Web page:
1248 GMT November 13, 2018
“This decision was not taken lightly, and reflects US concerns with mounting arrears at UNESCO, the need for fundamental reform in the organization, and continuing anti-Israel bias,” State Department spokeswoman Heather Nauert said in a statement, Reuters reported.
The withdrawal of the United States, which provides a fifth of UNESCO’s funding, is a severe blow for the Paris-based organization which began work in 1946 and is known for designating World Heritage sites such as the ancient city of Palmyra in Syria and the Grand Canyon National Park.
Under UNESCO rules, the withdrawal will become effective as of the end of December 2018. Until that time, the United States, which provides around $80 million to UNESCO annually, will remain a full member.
The organization employs around 2,000 people worldwide, most of them based in Paris.
Director-General Irina Bokova expressed disappointment at the US decision.
“At the time when conflicts continue to tear apart societies across the world, it is deeply regrettable for the United States to withdraw from the United Nations agency promoting education for peace and protecting culture under attack,” she said.
“This is a loss to the United Nations family. This is a loss for multilateralism.”
UNESCO is in the process of selecting a new chief, whose priority will be to revive its fortunes.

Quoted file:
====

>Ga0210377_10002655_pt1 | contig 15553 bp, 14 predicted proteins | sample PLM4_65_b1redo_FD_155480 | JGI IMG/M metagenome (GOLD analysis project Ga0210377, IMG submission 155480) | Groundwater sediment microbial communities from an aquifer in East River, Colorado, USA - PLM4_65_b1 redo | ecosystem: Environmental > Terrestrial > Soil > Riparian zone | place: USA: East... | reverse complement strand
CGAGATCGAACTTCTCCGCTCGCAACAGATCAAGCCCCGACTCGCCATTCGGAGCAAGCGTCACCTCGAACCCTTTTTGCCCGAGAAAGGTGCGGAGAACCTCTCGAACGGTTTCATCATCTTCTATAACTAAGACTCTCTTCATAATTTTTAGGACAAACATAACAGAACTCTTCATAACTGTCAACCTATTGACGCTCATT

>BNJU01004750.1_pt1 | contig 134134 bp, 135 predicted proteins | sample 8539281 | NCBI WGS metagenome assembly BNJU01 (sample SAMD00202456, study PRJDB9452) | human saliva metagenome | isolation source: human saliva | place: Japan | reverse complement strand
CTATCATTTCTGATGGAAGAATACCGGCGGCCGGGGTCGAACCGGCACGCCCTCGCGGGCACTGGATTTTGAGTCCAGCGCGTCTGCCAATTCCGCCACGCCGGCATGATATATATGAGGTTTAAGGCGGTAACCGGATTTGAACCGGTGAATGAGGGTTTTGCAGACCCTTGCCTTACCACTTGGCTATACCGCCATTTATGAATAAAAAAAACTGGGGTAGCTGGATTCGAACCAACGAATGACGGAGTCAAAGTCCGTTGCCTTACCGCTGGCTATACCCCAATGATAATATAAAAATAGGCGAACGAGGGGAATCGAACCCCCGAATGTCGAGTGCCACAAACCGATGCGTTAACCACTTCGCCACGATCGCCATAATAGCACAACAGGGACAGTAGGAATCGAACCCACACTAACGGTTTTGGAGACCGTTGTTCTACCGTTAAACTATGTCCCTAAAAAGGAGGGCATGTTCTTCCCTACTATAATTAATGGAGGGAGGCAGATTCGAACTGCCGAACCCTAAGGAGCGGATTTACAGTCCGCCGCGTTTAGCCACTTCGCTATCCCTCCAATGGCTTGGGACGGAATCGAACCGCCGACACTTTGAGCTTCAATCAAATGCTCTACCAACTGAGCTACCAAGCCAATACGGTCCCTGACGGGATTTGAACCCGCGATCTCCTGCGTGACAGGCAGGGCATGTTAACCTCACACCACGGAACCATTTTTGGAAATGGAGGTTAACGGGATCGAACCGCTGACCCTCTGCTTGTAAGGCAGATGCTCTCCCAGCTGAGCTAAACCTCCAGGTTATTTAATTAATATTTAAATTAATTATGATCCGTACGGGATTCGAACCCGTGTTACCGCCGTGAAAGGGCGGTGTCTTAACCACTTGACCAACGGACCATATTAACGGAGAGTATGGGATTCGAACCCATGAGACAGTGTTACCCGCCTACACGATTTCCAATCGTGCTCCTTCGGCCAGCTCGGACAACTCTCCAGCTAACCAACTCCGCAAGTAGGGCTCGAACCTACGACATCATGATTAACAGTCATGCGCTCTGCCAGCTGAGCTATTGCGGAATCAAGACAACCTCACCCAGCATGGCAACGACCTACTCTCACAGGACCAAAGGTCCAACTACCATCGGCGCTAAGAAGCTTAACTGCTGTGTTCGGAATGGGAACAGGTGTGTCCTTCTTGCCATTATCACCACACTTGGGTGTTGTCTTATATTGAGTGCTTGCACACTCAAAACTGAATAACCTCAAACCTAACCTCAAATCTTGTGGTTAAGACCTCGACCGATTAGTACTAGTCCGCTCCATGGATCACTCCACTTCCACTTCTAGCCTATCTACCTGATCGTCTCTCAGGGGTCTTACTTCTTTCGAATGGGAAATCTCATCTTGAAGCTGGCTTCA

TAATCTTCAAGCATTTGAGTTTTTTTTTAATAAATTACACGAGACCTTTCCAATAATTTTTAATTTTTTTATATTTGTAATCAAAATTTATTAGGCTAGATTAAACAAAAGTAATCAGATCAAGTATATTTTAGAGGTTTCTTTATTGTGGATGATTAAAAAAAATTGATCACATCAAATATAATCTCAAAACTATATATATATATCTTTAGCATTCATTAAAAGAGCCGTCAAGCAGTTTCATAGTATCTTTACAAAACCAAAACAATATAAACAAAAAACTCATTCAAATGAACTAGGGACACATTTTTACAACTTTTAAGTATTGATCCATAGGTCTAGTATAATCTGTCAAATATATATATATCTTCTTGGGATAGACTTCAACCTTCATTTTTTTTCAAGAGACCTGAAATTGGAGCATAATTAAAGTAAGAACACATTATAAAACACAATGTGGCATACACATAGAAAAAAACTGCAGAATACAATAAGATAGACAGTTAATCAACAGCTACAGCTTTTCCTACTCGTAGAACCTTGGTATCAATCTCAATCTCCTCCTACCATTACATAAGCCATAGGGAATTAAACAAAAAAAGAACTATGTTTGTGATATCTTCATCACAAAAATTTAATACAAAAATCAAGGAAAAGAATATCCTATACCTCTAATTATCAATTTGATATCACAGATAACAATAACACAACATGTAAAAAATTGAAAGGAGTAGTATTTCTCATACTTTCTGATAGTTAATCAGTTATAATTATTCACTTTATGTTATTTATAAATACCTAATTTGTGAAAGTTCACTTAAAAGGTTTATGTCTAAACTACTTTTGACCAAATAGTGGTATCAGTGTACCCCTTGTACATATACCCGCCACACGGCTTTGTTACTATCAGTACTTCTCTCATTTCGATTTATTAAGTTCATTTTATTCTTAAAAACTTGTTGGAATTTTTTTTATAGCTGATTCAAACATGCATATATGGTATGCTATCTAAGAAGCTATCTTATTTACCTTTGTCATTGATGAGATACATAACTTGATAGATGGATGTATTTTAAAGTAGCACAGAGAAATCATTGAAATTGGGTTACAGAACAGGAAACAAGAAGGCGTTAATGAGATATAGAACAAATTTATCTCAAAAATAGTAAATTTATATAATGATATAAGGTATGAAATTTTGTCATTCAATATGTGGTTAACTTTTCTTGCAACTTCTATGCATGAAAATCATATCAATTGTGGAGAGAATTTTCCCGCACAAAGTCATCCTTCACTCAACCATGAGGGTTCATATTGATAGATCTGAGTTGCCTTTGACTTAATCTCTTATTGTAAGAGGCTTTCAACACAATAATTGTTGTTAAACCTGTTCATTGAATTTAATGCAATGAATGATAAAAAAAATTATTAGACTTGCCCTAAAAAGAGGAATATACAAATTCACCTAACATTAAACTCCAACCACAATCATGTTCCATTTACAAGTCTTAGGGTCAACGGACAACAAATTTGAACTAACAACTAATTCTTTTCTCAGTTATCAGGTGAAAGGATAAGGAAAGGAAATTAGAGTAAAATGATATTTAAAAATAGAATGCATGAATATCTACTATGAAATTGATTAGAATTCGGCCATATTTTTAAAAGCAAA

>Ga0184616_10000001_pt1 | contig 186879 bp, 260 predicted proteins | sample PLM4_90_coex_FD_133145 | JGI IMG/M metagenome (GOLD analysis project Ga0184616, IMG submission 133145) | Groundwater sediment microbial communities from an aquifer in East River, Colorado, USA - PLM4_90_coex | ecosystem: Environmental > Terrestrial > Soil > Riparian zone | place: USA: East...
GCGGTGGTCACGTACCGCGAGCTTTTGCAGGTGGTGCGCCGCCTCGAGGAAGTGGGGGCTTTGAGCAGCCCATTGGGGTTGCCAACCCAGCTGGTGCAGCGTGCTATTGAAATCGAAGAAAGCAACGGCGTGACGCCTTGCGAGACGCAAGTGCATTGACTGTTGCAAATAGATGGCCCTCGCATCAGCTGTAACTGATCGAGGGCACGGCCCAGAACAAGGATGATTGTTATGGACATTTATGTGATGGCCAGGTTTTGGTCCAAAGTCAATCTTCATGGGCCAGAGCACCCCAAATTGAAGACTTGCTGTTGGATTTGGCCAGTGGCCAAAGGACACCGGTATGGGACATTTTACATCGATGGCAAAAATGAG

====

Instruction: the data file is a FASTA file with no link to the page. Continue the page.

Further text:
The US move underscores the skepticism expressed by President Donald Trump about the need for the United States to remain engaged in multi-lateral bodies. The president has touted an “America First” policy, which puts US economic and nationalist interests ahead of international commitments.
Since Trump took office, the United States has abandoned the Trans-Pacific Partnership trade talks, withdrawn from the Paris climate deal and opened up a renegotiation of a decades old trade agreement with Canada and Mexico, NAFTA. Trump has also called NATO obsolete, though he has since backtracked on that.
Diplomats expressed concern about the loss of US engagement.
“The absence of the United States or any large country with a lot of power is a loss. It’s not just about money, it’s promoting ideals that are vital to countries like the United States, such as education and culture,” a UNESCO-based diplomat said.
For differing reasons, Britain, Japan and Brazil are among states that have yet to pay their dues for 2017.
After three days of secret balloting that could run until Friday, Qatar’s Hamad bin Abdulaziz al-Kawari and France’s Audrey Azoulay are tied to win the top post at the organization, with Egyptian hopeful Moushira Khattab in third. Two other candidates trail.
Voting lasts over a maximum five rounds. If the two finalists end level, they draw lots.